Message from the Chief Science Officer regarding the Institute of Medicine’s report on Adverse Effects of Vaccines
Geraldine Dawson, Ph.D., Autism Speaks Chief Science Officer
On Thursday, August 25, the Institute of Medicine’s Committee to Review Adverse Effects of Vaccines Board on Population Health and Public Health Practice released its report on the scientific evidence related to adverse effects of vaccines. The Institute of Medicine (IOM) is a non-profit, non-governmental organization which is part of the National Academy of Sciences. IOM members are scientific and medical experts who serve as pro bono as advisors to the U.S. Congress and other policy-makers. They are periodically asked to provide a review of the evidence on matters of public concern and welfare.
Among several other topics, the IOM committee specifically reviewed the evidence regarding whether the MMR vaccine or the DTaP vaccine is causally linked to autism. In addition to reviewing epidemiological evidence, they reviewed case studies and research on biological mechanisms that might explain a connection between a vaccine and an adverse outcome, such as autism. They specifically assessed the evidence that vaccines could alter neuronal development resulting in autism symptoms, arising from chronic encephalopathy, mitochondrial disorders or other underlying disorders. The committee reviewed 22 epidemiological studies that evaluated the connection between risk for autism and the MMR vaccine and concluded that the evidence does not support a causal link between the MMR vaccine and autism. The committee only found one study on the relationship between the DTaP vaccine and autism and concluded that the data were insufficient to assess an association.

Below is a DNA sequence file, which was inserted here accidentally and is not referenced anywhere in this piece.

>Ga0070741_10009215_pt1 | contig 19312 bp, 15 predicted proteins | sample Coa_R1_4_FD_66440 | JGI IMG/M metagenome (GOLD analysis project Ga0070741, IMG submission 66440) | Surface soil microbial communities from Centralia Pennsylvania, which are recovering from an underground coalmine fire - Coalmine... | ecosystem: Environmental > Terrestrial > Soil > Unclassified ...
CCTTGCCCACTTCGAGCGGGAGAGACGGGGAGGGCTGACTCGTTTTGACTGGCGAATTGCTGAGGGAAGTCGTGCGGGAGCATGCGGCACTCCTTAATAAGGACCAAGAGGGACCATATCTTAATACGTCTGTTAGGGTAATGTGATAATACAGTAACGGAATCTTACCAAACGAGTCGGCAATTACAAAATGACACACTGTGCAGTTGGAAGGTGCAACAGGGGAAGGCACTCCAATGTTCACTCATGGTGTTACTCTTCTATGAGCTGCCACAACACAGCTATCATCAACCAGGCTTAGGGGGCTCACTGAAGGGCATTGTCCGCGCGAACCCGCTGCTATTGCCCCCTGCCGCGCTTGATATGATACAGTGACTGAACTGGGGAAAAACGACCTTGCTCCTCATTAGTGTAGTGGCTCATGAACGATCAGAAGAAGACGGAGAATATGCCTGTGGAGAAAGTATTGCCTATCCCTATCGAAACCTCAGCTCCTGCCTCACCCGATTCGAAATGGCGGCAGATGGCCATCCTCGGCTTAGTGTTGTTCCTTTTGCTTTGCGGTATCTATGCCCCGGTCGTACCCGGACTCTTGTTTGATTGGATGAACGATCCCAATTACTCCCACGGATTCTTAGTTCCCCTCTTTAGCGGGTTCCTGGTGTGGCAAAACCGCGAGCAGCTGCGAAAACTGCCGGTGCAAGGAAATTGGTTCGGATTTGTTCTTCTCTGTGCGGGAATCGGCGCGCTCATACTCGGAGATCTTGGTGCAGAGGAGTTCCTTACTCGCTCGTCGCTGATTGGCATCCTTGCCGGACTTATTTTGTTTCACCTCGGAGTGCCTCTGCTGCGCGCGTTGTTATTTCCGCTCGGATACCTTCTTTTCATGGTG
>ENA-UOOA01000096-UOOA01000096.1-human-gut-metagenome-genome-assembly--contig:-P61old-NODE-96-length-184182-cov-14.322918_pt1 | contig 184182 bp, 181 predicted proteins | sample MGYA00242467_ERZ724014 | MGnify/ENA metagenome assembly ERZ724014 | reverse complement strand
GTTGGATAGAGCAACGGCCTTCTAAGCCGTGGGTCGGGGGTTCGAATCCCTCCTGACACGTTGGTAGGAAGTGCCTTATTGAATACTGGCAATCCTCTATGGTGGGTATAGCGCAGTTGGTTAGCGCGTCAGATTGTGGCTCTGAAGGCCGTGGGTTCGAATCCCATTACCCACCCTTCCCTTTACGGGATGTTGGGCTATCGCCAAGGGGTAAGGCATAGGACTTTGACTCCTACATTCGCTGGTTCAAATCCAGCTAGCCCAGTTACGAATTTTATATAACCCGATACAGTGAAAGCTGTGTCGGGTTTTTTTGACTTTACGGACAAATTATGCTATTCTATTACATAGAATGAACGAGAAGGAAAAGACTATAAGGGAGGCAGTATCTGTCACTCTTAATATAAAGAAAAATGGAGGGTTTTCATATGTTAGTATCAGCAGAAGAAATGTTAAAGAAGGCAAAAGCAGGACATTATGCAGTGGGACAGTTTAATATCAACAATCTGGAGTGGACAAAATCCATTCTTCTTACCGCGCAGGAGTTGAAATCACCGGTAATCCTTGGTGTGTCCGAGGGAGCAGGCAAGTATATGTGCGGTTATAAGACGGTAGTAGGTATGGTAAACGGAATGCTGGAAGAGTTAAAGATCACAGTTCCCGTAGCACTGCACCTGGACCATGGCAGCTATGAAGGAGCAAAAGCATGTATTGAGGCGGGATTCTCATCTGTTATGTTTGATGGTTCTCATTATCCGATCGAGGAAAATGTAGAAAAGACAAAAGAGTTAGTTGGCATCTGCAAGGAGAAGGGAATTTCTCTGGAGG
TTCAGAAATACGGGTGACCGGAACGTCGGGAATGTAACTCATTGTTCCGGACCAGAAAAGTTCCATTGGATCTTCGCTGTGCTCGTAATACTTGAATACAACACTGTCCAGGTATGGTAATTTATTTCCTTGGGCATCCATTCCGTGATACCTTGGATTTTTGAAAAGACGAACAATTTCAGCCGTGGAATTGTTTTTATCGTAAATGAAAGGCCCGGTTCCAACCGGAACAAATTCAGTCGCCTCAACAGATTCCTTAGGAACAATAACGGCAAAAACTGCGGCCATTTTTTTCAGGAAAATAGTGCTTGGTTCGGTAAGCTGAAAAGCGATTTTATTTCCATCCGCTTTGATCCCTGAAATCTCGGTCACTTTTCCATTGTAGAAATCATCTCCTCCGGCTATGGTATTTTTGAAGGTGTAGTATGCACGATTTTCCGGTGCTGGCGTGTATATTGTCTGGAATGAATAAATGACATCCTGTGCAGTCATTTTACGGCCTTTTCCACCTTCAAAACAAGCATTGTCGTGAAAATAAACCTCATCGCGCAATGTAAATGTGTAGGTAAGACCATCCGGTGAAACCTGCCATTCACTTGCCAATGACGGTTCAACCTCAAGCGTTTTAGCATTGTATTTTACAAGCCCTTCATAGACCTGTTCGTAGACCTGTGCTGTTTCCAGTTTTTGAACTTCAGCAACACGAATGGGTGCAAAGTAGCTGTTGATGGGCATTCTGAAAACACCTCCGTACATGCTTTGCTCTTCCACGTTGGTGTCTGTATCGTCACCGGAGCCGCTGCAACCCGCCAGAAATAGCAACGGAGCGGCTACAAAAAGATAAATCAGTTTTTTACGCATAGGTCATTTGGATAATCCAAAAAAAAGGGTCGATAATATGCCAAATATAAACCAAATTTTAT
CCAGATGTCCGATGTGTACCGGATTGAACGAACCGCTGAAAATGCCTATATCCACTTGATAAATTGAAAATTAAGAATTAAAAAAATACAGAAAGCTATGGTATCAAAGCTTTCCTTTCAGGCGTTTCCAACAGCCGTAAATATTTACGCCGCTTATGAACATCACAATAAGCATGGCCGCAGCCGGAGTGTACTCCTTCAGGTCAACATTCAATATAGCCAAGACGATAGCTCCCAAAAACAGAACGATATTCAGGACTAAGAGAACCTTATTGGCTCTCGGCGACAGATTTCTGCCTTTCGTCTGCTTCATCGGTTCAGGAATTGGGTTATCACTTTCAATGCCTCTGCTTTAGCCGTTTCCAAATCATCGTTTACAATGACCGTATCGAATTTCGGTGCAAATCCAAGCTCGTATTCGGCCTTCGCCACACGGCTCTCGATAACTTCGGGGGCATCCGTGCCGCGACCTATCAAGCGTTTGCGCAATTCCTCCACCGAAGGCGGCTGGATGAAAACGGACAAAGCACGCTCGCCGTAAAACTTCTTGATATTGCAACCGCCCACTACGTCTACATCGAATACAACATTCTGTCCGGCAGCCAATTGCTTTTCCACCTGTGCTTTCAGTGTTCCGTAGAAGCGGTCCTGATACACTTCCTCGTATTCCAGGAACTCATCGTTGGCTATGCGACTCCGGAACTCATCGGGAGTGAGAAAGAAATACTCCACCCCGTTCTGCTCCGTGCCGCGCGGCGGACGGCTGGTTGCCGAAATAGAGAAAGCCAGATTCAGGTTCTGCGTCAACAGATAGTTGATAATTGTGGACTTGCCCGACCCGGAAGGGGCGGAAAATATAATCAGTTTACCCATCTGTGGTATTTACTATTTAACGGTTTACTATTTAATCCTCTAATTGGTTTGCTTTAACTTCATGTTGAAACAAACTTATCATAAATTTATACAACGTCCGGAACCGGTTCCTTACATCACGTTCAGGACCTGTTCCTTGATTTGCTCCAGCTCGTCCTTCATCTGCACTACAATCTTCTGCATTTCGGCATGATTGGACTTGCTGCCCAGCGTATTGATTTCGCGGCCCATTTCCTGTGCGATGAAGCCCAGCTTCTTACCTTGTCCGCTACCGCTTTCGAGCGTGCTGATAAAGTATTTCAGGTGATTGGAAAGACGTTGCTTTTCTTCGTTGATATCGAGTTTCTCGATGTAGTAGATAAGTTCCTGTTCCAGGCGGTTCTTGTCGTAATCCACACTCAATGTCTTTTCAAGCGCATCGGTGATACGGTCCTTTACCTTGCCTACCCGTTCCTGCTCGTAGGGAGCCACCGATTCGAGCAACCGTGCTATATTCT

The committee noted that reports of case studies linking the onset of autism to infectious diseases such as encephalitis and malaria suggest that infection or inflammation may underlie some cases of autism. Furthermore, evidence from postmortem brain tissue suggests that autism may involve inflammatory processes affecting the brain. The authors argue that, at a minimum, prior to ascribing autism to vaccination it would be important to rule out chromosomal and single-gene defects, including a variety of metabolic (e.g. mitochondrial disorder) and inflammatory or infectious diseases that may exist prior to vaccination.
The IOM report is consistent with Autism Speaks’ policy statement on vaccines. Given the present state of the science, the proven benefits of vaccinating a child to protect them against serious diseases outweigh the hypothesized risk that vaccinations might cause autism. Autism Speaks continues to support research that explores the relationship between innate or acquired metabolic, inflammatory, or infectious diseases that may play a role in the etiology of autism.